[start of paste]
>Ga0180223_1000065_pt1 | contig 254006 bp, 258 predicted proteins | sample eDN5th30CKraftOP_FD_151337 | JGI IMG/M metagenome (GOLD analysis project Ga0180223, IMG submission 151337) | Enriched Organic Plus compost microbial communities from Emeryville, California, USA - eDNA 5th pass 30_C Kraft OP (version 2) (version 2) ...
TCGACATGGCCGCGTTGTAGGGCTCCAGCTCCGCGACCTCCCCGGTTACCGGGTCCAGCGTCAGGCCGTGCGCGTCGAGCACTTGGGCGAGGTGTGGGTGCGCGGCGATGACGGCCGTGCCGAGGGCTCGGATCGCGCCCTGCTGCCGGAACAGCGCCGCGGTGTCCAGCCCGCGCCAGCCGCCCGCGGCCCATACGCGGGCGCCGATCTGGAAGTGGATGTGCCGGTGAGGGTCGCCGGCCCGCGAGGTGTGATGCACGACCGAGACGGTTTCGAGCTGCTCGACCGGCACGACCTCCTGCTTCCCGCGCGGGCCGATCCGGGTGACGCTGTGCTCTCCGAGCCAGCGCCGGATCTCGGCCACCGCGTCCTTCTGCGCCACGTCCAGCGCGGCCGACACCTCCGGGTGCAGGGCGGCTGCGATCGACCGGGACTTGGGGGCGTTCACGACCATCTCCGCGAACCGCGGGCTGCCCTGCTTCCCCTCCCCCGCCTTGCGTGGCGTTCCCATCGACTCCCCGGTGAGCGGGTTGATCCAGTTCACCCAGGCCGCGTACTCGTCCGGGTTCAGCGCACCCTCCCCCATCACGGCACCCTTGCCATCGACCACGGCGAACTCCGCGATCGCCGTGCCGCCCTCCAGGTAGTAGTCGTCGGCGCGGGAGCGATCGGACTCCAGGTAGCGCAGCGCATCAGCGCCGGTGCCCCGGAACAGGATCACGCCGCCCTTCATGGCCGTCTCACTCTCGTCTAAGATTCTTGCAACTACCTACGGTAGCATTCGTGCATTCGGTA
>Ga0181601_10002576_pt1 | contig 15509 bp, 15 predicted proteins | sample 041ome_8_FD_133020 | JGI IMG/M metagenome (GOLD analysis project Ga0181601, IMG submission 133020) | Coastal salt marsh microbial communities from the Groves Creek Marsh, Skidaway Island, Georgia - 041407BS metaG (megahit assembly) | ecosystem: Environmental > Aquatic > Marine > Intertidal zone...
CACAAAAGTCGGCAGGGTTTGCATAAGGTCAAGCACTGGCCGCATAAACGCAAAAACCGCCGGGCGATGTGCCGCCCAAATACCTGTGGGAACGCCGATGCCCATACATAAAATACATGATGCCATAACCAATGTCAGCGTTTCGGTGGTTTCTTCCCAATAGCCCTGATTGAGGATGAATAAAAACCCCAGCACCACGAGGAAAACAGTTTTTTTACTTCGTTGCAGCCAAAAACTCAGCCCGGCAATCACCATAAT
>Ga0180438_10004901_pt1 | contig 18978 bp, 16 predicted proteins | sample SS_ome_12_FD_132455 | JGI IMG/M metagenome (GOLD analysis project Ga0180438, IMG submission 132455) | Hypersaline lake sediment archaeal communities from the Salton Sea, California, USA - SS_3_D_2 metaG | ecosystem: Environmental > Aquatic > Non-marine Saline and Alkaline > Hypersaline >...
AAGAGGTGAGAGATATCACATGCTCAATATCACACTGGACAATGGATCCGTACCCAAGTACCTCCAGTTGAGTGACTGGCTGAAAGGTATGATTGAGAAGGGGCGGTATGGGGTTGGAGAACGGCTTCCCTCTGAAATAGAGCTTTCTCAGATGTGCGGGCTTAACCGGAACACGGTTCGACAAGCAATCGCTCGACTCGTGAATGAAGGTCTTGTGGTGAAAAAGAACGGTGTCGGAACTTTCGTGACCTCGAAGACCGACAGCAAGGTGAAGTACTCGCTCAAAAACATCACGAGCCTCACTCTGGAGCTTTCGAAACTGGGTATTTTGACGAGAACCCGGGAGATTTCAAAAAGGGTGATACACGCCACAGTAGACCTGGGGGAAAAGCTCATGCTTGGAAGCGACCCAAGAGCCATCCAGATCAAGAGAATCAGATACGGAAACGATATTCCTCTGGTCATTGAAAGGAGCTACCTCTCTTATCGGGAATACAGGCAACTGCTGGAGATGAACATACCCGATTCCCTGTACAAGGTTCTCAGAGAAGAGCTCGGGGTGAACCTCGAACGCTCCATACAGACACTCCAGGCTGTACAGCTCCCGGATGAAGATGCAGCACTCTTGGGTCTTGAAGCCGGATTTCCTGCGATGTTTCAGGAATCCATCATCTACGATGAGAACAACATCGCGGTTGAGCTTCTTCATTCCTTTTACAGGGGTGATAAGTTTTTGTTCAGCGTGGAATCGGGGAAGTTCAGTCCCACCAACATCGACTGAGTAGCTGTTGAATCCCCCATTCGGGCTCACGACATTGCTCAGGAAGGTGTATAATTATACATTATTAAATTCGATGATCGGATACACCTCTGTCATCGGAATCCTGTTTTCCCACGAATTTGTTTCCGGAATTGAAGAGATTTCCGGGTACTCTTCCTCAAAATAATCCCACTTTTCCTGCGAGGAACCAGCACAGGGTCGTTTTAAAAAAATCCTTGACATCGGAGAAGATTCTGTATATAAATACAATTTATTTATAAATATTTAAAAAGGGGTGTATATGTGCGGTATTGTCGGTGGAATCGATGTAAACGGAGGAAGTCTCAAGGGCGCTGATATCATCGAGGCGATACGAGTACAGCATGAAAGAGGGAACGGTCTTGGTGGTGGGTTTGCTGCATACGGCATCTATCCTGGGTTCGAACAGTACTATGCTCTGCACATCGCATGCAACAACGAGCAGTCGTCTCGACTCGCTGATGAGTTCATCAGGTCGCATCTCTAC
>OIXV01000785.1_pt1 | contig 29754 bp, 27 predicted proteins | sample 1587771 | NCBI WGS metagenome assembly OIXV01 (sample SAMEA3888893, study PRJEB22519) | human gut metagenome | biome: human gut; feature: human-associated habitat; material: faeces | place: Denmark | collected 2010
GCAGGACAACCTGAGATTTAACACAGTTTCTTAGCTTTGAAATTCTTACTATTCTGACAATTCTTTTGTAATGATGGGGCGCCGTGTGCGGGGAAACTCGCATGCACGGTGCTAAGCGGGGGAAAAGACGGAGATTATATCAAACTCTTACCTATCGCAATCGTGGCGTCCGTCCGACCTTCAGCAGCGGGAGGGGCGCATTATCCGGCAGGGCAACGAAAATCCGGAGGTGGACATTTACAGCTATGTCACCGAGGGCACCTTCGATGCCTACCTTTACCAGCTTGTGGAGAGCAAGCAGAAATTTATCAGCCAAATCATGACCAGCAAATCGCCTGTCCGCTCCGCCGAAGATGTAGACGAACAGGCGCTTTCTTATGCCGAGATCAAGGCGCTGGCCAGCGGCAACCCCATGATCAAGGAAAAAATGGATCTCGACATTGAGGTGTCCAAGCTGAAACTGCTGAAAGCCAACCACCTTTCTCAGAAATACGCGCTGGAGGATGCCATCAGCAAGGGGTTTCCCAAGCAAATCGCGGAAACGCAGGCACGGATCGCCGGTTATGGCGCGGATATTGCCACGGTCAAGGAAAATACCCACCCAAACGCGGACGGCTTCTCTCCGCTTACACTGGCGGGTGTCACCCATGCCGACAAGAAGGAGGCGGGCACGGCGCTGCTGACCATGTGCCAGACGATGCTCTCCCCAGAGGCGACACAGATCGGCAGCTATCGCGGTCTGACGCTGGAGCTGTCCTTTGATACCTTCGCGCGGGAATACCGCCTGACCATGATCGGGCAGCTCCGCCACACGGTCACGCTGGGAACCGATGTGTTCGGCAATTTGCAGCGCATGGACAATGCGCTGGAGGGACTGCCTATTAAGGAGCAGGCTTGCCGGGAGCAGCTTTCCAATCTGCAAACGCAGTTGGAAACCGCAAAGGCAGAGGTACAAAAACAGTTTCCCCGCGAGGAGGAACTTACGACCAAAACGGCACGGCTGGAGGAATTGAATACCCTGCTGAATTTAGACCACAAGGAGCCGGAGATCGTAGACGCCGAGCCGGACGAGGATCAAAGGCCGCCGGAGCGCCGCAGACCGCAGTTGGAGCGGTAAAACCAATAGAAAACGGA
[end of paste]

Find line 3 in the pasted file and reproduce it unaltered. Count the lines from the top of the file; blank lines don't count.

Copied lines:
>Ga0181601_10002576_pt1 | contig 15509 bp, 15 predicted proteins | sample 041ome_8_FD_133020 | JGI IMG/M metagenome (GOLD analysis project Ga0181601, IMG submission 133020) | Coastal salt marsh microbial communities from the Groves Creek Marsh, Skidaway Island, Georgia - 041407BS metaG (megahit assembly) | ecosystem: Environmental > Aquatic > Marine > Intertidal zone...